sacred images, a refrigerator magnet, and a bookmark.

Wednesday, January 22, 2014

Love Beautify the World

After a long time, I wrote a poem.

What a day for you whose heart is in love,
the sun is shining, the world is in harmony,
the unspeakable peace lives in your soul,
pure joy and gratitude – no shadows at all.
Everyone, everywhere is smiling, is happy,
you see all the beauty as for the first time,
all is clear, all is pure and white –
blessed are those who are in love.

Teisuka (January 22, 2014)

Saturday, January 4, 2014

Long Range Patrol – the Best Finnish War Film for Years

Kaukopartio (Long Range Patrol) movie poster.

The film crew and some cast members. The premiere night
party at the museum. Sitting in the foreground, a film
director Harri J. Rantala (a submachine gun in his hands)
and a costume designer / a makeup artist Sanna Panula.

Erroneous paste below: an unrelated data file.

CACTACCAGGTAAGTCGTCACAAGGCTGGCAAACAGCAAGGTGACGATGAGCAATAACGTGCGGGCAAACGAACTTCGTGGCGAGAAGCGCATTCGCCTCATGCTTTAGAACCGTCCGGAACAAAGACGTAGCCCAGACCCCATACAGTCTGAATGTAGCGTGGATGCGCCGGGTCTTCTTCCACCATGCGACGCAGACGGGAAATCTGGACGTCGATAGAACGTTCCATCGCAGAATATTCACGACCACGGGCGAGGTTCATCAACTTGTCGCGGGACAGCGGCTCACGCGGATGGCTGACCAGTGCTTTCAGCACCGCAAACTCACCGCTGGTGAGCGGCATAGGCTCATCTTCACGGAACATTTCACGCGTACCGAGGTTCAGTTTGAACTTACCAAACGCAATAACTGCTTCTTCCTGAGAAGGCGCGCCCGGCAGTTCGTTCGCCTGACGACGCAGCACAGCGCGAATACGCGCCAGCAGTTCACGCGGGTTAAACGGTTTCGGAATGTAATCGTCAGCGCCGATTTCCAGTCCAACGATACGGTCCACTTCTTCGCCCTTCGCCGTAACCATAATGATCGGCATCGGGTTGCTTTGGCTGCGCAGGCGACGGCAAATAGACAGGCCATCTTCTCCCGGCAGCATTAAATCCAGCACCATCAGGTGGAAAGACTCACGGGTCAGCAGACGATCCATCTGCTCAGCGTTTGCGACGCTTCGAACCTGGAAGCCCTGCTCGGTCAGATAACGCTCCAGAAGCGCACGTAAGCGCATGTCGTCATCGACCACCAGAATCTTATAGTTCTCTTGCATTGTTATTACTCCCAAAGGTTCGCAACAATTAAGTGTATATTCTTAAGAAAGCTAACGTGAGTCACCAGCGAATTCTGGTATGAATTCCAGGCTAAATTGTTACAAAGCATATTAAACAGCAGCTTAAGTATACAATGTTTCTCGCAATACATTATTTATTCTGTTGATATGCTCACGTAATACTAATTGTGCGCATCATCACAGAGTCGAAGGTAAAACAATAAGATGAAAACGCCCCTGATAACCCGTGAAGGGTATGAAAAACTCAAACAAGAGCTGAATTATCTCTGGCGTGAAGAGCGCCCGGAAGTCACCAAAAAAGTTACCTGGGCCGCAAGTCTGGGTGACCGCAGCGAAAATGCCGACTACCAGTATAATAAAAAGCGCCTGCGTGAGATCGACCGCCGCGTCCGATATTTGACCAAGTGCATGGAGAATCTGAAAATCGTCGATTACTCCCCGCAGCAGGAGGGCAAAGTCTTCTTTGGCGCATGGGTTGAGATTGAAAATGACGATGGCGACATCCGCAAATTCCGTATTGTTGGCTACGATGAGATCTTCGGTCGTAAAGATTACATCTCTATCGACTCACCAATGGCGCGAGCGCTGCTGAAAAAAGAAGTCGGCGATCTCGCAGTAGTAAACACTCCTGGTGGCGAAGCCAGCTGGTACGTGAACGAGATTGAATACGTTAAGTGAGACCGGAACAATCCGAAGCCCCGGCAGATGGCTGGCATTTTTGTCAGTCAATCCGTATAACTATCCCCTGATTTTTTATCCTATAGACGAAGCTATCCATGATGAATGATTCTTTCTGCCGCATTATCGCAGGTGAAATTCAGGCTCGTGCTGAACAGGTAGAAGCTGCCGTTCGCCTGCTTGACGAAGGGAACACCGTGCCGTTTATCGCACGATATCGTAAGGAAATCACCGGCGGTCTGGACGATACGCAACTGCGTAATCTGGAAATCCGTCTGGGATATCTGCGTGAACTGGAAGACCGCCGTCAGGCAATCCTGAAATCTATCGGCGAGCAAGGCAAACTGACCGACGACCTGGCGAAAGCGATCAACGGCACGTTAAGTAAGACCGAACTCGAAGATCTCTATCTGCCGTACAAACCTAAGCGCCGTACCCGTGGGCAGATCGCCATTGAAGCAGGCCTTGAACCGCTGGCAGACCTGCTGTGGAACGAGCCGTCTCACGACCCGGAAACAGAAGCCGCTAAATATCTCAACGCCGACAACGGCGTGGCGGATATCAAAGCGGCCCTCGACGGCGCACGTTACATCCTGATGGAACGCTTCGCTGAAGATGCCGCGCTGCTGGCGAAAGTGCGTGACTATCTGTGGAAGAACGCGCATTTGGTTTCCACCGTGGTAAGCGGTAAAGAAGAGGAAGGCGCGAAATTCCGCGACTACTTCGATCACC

Photo by Teisuka. (Click the photo to see it bigger.)

This time, I tell something about a new Finnish war film called Kaukopartio (English: Long Range Patrol), written and directed by Harri J. Rantala, starring Eerik Kantokoski, Ali Ahovaara, Hannu Rantala, Eeva Putro, Kalevi Haapoja, and Kristiina Karhu. The world premiere was held on December 27th 2013 in the Civil Guard and Lotta Svärd Museum. Earlier, the Finnish crew also filmed one scene in the museum.

First of all, I want to explain the term "long range patrol" (Finnish: kaukopartio, Russian: дальний патруль, Chinese: 長距離巡邏, Japanese: ロングレンジパトロール), if some of my readers doesn't know that. Long-range reconnaissance patrols, or LRRPs (pronounced "Lurps"), are small, heavily armed long-range reconnaissance teams that patrol deep in enemy-held territory.

In Finland, long-range patrols were especially notable in the World War II. These units penetrated Soviet lines and conducted recon and destroy missions. During the trench warfare period of the Continuation War (1941-1944), long-range patrols were often conducted by special Finnish sissi troops. In English, a Finnish word "sissi" means something like patrolman, partisan, or commando.